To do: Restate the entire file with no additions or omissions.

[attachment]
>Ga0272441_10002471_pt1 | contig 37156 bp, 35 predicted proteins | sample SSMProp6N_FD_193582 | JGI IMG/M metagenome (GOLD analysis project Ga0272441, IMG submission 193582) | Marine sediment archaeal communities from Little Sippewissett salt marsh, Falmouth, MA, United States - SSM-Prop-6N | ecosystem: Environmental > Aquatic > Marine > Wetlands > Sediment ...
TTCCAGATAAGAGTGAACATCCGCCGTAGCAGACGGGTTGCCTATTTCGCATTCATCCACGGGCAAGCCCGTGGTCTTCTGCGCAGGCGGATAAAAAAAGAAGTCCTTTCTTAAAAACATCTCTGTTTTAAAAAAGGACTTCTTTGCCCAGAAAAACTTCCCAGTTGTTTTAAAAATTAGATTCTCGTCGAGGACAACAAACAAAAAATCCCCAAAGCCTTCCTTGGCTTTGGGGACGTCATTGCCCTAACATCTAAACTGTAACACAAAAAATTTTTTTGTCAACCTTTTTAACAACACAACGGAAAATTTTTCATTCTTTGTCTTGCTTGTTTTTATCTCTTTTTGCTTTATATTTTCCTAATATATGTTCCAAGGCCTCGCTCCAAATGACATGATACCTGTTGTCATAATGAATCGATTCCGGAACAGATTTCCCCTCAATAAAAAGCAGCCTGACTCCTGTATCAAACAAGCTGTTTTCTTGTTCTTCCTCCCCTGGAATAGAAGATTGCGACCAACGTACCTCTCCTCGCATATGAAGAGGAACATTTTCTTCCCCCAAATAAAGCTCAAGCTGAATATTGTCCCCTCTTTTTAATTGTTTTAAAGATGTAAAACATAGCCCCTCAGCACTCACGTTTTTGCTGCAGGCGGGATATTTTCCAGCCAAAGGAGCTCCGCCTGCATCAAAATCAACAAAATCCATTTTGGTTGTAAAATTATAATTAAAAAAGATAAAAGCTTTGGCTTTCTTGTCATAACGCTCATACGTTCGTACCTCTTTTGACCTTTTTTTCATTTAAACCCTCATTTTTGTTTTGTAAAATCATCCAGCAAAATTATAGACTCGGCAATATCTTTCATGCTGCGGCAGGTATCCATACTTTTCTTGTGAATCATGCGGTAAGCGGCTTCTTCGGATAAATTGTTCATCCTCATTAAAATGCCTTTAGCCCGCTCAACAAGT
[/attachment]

>Ga0272441_10002471_pt1 | contig 37156 bp, 35 predicted proteins | sample SSMProp6N_FD_193582 | JGI IMG/M metagenome (GOLD analysis project Ga0272441, IMG submission 193582) | Marine sediment archaeal communities from Little Sippewissett salt marsh, Falmouth, MA, United States - SSM-Prop-6N | ecosystem: Environmental > Aquatic > Marine > Wetlands > Sediment ...
TTCCAGATAAGAGTGAACATCCGCCGTAGCAGACGGGTTGCCTATTTCGCATTCATCCACGGGCAAGCCCGTGGTCTTCTGCGCAGGCGGATAAAAAAAGAAGTCCTTTCTTAAAAACATCTCTGTTTTAAAAAAGGACTTCTTTGCCCAGAAAAACTTCCCAGTTGTTTTAAAAATTAGATTCTCGTCGAGGACAACAAACAAAAAATCCCCAAAGCCTTCCTTGGCTTTGGGGACGTCATTGCCCTAACATCTAAACTGTAACACAAAAAATTTTTTTGTCAACCTTTTTAACAACACAACGGAAAATTTTTCATTCTTTGTCTTGCTTGTTTTTATCTCTTTTTGCTTTATATTTTCCTAATATATGTTCCAAGGCCTCGCTCCAAATGACATGATACCTGTTGTCATAATGAATCGATTCCGGAACAGATTTCCCCTCAATAAAAAGCAGCCTGACTCCTGTATCAAACAAGCTGTTTTCTTGTTCTTCCTCCCCTGGAATAGAAGATTGCGACCAACGTACCTCTCCTCGCATATGAAGAGGAACATTTTCTTCCCCCAAATAAAGCTCAAGCTGAATATTGTCCCCTCTTTTTAATTGTTTTAAAGATGTAAAACATAGCCCCTCAGCACTCACGTTTTTGCTGCAGGCGGGATATTTTCCAGCCAAAGGAGCTCCGCCTGCATCAAAATCAACAAAATCCATTTTGGTTGTAAAATTATAATTAAAAAAGATAAAAGCTTTGGCTTTCTTGTCATAACGCTCATACGTTCGTACCTCTTTTGACCTTTTTTTCATTTAAACCCTCATTTTTGTTTTGTAAAATCATCCAGCAAAATTATAGACTCGGCAATATCTTTCATGCTGCGGCAGGTATCCATACTTTTCTTGTGAATCATGCGGTAAGCGGCTTCTTCGGATAAATTGTTCATCCTCATTAAAATGCCTTTAGCCCGCTCAACAAGT